After a Covid -19 forced Hiatus, the 2021 Railbird Festival got back on track with blazing performances by My Morning Jacket, Billy Strings, Leon Bridges, Midland, Black Pumas, Margo Price, Joy Oladokun, Magnolia Boulevard, and many others.
Railbird Festival returned for its sophomore edition in the last week of August, after a very promising debut event in 2019 and a pandemic-related cancellation in 2020. With a lineup that was even more exciting than the inaugural event, people piled into the grounds at Keeneland Racecourse with eager anticipation for the weekend ahead.
Similar to the 2019 edition the festival grounds were bookended by the two main stages (The Limestone and the Elkhorn stages). This year the third stage (the Burl stage – named after a great local venue Located in the historic Lexington Distillery) was moved to a much better location midway between the two mainstages and provided a much better viewing/listening experience for festivalgoers. The day was unbearably hot and humid! With straight temperatures topping out in the low 90’s and the heat index pushing 100 the Railbird festival staff and vendors were stretched to their limits and the overflowing crowd struggled to stay hydrated, but the music and performances were nothing but stellar.
Here were a few of the standouts of the first day of the festival
Joy Oladokun, a singer-songwriter based in Nashville, got started on the Limestone stage with a few songs from her latest album In Defense of My Own Happiness. Her blend of folk, R&B, soul, and rock is a perfect vessel for her storytelling, and her reflective song “I See America” displays that perfectly. Written in the aftermath of George Floyd’s death, Oladokun sings about how she sees America through the eyes of a lesbian woman of color. Emotional, raw, and vulnerable, Joy Oladokun got things going in a big way to start off what would be an amazing day of music.
Black Pumas were up next on the Limestone stage, and they really turned the heat up on the day. The founding duo, Eric Burton and Adrian Quesada and their band got festival-goers clapping and snapping along with the groovy, silky smooth psychedelic soul in no time. On a day when the heat was affecting everyone, there was no sign of bother from the Black Pumas as they rocked the mid-day set with tenacity. As they closed out their set with their big hit “Colors,” the festival ground felt like the best place in the world to be.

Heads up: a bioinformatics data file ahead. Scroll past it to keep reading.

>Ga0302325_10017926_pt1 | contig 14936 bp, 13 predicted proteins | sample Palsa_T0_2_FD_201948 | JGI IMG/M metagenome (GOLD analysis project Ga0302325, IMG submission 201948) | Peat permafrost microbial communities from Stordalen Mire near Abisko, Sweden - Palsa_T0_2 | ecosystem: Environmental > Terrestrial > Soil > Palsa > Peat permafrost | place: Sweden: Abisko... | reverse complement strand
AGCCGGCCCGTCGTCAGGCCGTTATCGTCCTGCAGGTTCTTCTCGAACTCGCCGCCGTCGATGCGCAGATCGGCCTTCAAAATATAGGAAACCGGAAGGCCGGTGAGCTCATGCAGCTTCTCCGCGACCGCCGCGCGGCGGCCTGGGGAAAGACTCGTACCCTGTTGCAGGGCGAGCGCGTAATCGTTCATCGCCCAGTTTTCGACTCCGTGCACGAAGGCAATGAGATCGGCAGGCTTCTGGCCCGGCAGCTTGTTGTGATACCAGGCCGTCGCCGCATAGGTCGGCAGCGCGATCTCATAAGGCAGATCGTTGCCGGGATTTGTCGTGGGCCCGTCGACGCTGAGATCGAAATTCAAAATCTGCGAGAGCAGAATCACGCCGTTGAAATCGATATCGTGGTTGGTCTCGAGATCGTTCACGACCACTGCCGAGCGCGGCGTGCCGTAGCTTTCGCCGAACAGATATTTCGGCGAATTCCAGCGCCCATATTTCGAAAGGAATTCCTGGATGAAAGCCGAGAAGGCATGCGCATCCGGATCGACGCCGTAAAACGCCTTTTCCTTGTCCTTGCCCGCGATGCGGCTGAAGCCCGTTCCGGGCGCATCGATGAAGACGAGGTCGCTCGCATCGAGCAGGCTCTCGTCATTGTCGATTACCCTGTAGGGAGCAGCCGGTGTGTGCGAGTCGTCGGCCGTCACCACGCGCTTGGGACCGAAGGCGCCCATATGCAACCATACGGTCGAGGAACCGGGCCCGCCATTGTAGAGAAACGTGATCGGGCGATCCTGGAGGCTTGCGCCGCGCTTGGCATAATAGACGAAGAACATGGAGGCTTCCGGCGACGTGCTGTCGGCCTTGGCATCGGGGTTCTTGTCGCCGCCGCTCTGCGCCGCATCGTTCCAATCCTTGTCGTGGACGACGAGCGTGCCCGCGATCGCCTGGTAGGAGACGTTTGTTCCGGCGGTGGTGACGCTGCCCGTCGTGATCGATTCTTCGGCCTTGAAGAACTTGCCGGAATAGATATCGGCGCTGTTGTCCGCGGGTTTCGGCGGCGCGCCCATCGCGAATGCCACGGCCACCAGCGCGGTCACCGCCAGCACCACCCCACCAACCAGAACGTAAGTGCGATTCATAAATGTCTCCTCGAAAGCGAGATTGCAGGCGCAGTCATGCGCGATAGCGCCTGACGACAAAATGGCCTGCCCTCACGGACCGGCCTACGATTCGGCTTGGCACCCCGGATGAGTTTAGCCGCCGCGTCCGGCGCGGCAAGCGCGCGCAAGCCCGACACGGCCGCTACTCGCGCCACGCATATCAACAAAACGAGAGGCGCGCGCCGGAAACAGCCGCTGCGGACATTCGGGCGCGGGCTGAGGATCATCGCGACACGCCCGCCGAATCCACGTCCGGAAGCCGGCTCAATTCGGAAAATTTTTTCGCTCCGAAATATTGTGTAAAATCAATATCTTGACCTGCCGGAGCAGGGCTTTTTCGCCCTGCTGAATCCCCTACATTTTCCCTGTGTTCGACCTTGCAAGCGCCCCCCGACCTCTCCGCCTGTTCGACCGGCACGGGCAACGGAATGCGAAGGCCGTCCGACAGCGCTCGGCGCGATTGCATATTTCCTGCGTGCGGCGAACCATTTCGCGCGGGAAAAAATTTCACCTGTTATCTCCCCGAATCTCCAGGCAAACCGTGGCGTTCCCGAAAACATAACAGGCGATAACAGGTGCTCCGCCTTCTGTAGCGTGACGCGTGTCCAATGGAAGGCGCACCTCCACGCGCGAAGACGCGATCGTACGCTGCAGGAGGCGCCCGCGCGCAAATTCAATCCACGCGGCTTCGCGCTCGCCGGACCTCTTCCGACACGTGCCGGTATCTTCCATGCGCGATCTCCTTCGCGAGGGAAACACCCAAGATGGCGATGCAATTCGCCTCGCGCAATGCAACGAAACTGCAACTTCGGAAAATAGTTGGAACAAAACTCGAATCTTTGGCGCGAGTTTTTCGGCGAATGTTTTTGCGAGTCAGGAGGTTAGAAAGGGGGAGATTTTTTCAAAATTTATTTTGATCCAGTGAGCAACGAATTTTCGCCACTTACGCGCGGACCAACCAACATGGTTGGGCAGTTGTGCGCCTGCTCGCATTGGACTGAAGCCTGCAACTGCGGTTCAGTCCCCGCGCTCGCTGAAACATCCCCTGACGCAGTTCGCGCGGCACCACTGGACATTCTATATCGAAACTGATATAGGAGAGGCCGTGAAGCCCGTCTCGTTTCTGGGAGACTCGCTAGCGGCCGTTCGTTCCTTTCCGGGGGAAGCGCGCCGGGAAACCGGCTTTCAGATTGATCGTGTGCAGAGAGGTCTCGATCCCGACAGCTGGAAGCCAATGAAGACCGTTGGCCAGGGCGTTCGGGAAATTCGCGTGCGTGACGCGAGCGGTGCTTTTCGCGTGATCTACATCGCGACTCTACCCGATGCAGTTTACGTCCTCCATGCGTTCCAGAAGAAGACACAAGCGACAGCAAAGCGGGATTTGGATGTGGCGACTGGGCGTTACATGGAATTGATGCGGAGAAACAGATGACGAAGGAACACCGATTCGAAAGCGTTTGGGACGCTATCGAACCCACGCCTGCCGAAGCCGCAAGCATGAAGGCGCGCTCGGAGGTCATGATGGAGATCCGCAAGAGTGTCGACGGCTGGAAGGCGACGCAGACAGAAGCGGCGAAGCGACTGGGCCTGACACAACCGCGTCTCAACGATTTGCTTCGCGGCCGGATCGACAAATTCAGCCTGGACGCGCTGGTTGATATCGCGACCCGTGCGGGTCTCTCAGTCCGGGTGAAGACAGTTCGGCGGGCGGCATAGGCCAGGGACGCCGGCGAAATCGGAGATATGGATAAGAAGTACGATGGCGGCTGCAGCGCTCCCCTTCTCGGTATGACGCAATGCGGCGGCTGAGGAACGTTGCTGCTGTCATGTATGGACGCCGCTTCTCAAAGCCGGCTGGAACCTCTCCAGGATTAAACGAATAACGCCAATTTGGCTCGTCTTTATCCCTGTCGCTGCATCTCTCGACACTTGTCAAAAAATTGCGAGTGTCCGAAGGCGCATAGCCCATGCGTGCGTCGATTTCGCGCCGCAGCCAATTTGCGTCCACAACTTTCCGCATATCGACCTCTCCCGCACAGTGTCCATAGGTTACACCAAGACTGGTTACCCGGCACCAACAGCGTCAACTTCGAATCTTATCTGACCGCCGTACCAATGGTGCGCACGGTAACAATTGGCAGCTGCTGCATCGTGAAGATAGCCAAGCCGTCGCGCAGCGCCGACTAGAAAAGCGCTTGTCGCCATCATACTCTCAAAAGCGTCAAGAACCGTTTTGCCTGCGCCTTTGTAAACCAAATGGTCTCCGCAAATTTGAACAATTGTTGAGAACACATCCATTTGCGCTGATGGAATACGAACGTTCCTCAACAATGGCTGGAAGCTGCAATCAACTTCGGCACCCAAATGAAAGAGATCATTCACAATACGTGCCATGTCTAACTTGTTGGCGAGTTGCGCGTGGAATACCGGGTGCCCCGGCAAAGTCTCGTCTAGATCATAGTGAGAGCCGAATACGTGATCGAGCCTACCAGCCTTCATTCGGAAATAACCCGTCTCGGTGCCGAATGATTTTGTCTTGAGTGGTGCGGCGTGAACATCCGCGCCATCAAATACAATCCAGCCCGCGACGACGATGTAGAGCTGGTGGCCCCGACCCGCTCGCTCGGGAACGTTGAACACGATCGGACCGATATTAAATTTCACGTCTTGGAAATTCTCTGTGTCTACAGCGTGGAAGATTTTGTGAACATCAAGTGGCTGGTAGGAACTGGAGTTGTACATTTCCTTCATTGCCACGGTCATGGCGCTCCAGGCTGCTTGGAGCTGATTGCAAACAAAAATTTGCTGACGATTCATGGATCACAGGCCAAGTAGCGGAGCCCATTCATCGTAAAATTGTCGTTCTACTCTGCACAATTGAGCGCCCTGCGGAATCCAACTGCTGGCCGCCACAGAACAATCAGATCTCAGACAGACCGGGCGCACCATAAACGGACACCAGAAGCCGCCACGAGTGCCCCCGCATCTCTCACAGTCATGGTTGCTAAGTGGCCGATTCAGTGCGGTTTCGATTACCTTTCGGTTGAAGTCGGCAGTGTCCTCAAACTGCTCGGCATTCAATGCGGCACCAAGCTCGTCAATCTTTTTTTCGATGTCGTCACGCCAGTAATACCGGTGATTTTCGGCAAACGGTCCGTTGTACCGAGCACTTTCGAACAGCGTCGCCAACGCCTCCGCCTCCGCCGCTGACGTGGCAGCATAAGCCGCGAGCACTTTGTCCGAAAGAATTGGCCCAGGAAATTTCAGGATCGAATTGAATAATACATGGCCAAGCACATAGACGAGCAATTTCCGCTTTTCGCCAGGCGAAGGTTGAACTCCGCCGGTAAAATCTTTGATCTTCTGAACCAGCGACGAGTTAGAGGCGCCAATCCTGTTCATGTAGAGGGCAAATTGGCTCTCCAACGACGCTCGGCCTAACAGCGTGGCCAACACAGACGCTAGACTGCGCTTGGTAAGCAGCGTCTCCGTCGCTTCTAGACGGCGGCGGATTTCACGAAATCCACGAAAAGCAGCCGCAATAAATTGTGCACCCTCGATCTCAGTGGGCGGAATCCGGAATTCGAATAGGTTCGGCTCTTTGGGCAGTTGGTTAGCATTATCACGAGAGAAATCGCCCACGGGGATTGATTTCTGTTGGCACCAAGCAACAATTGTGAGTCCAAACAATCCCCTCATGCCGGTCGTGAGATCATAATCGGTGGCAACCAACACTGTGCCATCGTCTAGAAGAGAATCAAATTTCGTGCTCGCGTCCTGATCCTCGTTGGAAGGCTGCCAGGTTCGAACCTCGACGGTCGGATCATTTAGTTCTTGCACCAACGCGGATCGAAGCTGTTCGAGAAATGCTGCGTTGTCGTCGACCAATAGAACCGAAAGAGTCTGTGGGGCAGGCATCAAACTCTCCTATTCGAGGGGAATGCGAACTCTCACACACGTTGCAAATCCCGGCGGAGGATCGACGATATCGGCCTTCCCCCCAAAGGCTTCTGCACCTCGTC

Leon Bridges is always a phenomenal show, and this performance was even better than what his fans have come to expect. Touring in support of his new album Gold-Diggers Sound, Leon Bridges’ sound has evolved and grown from the Coming Home days, and he’s collaborating with tons of great artists in the jazz, soul, and R&B world. His style is unmistakably cool, and his performance at Railbird was a standout of the day. Between a few tracks from his new album, an amazing performance of “Smooth Sailin’”, and a performance of the collaboration between Bridges and festival co-stars Kruangbin, Bridges covered all the bases in a memorable way.
Billy Strings was the penultimate band on the first day of Railbird, and for the fans of Bluegrass music, you couldn’t possibly ask for anything more. It seemed like every person at the festival was crowded around the Elkhorn stage for a chance to hear, sing and dance with Billy and the guys.
With the sun now fully set behind the rolling hills of the grounds of the Keeneland Racecourse, Local Louisville rockers My Morning Jacket closed out the opening day’s performances with a set that exceeded all expectations. Known for their live performances, MMJ seemed to pull out all the stops tonight with a 2-hour set that was simply fire from the opening song “Victory Dance” to the day’s final song and huge fan favorite “One Big Holiday”. MMJ closed out the first day of the Railbird Festival in an epic way.
Other performances throughout the day belonged to Margo Price, Midland, Japanese Breakfast, Briston Maroney, Bendigo Fletcher, Magnolia Boulevard, Sarah Jarosz, Abby Hamilton, John Moreland, The Brook and The Bluff, and Nicholas Jamerson.